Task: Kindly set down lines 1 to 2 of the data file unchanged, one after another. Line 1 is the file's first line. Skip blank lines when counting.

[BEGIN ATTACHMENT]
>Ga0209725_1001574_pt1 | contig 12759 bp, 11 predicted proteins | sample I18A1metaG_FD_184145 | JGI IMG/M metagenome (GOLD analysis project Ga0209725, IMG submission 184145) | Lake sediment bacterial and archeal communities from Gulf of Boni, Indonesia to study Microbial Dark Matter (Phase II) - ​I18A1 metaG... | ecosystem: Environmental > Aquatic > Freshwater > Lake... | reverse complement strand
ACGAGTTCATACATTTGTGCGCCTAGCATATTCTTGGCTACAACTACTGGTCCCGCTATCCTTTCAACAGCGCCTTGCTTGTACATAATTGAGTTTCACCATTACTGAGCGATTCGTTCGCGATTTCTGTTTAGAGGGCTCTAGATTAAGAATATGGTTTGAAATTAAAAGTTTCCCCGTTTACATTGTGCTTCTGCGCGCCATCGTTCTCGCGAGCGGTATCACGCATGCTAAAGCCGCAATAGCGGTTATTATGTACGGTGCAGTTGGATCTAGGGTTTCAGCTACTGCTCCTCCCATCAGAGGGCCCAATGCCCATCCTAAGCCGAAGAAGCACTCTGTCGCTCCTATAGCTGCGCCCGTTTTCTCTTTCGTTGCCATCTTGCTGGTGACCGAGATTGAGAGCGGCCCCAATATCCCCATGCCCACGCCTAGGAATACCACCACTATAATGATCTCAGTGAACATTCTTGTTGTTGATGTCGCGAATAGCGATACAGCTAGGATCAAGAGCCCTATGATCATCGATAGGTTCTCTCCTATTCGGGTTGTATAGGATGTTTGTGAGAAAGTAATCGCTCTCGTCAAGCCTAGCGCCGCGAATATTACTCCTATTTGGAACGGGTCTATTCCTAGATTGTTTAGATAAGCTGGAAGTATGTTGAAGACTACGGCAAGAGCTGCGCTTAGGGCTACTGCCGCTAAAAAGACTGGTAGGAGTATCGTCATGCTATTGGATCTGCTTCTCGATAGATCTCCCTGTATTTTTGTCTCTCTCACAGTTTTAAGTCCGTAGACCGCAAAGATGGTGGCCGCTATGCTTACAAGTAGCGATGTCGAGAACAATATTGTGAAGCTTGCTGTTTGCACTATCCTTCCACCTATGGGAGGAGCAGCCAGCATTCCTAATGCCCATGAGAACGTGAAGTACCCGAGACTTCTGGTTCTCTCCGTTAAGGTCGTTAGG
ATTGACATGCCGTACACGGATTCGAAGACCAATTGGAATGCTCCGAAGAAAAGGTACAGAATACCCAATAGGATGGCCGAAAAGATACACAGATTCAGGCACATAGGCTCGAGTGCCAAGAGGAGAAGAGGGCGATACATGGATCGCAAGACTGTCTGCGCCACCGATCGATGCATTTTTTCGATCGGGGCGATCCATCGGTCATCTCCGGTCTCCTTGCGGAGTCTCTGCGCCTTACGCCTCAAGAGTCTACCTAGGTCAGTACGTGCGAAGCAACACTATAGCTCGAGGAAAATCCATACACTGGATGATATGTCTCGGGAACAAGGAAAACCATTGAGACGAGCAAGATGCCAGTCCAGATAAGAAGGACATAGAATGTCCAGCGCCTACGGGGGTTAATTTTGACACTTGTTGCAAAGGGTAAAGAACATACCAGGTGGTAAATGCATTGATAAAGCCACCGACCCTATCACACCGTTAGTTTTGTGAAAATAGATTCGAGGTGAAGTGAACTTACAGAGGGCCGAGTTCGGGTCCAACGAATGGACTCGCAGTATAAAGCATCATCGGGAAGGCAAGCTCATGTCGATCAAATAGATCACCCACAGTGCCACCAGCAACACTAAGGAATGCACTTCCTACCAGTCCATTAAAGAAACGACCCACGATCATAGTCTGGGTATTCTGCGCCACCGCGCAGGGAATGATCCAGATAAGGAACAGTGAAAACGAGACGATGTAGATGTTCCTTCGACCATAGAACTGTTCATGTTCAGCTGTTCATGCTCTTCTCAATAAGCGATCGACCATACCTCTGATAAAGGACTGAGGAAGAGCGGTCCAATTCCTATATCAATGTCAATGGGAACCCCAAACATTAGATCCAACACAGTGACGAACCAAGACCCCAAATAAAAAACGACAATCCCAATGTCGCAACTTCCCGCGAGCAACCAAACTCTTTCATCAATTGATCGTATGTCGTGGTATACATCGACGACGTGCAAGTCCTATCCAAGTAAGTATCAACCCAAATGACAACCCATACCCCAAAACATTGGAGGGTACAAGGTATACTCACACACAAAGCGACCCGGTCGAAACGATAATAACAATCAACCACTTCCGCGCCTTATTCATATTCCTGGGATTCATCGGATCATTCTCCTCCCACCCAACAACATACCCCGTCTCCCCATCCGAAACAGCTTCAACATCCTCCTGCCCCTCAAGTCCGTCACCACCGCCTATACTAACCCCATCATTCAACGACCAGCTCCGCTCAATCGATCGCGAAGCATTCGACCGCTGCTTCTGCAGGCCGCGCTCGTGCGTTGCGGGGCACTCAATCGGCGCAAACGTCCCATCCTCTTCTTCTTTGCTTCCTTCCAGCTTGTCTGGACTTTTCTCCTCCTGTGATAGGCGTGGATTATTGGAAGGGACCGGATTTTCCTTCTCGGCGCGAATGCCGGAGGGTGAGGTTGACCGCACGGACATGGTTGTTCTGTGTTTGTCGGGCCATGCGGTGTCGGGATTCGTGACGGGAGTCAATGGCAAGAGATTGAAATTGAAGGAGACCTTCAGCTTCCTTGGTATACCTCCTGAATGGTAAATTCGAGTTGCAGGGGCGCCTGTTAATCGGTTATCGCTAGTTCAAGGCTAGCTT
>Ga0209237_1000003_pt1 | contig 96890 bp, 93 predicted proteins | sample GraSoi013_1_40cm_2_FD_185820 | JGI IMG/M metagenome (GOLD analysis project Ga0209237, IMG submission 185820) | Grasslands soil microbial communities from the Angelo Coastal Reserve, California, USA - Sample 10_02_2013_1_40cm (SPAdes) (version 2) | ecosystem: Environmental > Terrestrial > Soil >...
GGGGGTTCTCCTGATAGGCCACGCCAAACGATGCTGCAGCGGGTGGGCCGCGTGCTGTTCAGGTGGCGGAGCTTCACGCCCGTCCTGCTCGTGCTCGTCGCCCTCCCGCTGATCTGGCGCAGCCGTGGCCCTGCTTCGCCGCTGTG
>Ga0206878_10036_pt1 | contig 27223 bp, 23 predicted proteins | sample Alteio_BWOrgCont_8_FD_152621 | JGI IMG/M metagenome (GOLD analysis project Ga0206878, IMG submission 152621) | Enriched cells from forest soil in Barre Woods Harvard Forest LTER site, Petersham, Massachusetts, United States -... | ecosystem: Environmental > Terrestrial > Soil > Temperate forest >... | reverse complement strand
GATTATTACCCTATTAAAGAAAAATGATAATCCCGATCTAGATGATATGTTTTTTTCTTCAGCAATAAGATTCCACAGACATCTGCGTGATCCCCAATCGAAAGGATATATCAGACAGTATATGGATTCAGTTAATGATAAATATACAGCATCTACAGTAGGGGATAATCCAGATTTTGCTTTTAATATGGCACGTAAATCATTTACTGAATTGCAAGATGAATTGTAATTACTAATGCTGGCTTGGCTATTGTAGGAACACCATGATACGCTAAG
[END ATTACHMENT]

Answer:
>Ga0209725_1001574_pt1 | contig 12759 bp, 11 predicted proteins | sample I18A1metaG_FD_184145 | JGI IMG/M metagenome (GOLD analysis project Ga0209725, IMG submission 184145) | Lake sediment bacterial and archeal communities from Gulf of Boni, Indonesia to study Microbial Dark Matter (Phase II) - ​I18A1 metaG... | ecosystem: Environmental > Aquatic > Freshwater > Lake... | reverse complement strand
ACGAGTTCATACATTTGTGCGCCTAGCATATTCTTGGCTACAACTACTGGTCCCGCTATCCTTTCAACAGCGCCTTGCTTGTACATAATTGAGTTTCACCATTACTGAGCGATTCGTTCGCGATTTCTGTTTAGAGGGCTCTAGATTAAGAATATGGTTTGAAATTAAAAGTTTCCCCGTTTACATTGTGCTTCTGCGCGCCATCGTTCTCGCGAGCGGTATCACGCATGCTAAAGCCGCAATAGCGGTTATTATGTACGGTGCAGTTGGATCTAGGGTTTCAGCTACTGCTCCTCCCATCAGAGGGCCCAATGCCCATCCTAAGCCGAAGAAGCACTCTGTCGCTCCTATAGCTGCGCCCGTTTTCTCTTTCGTTGCCATCTTGCTGGTGACCGAGATTGAGAGCGGCCCCAATATCCCCATGCCCACGCCTAGGAATACCACCACTATAATGATCTCAGTGAACATTCTTGTTGTTGATGTCGCGAATAGCGATACAGCTAGGATCAAGAGCCCTATGATCATCGATAGGTTCTCTCCTATTCGGGTTGTATAGGATGTTTGTGAGAAAGTAATCGCTCTCGTCAAGCCTAGCGCCGCGAATATTACTCCTATTTGGAACGGGTCTATTCCTAGATTGTTTAGATAAGCTGGAAGTATGTTGAAGACTACGGCAAGAGCTGCGCTTAGGGCTACTGCCGCTAAAAAGACTGGTAGGAGTATCGTCATGCTATTGGATCTGCTTCTCGATAGATCTCCCTGTATTTTTGTCTCTCTCACAGTTTTAAGTCCGTAGACCGCAAAGATGGTGGCCGCTATGCTTACAAGTAGCGATGTCGAGAACAATATTGTGAAGCTTGCTGTTTGCACTATCCTTCCACCTATGGGAGGAGCAGCCAGCATTCCTAATGCCCATGAGAACGTGAAGTACCCGAGACTTCTGGTTCTCTCCGTTAAGGTCGTTAGG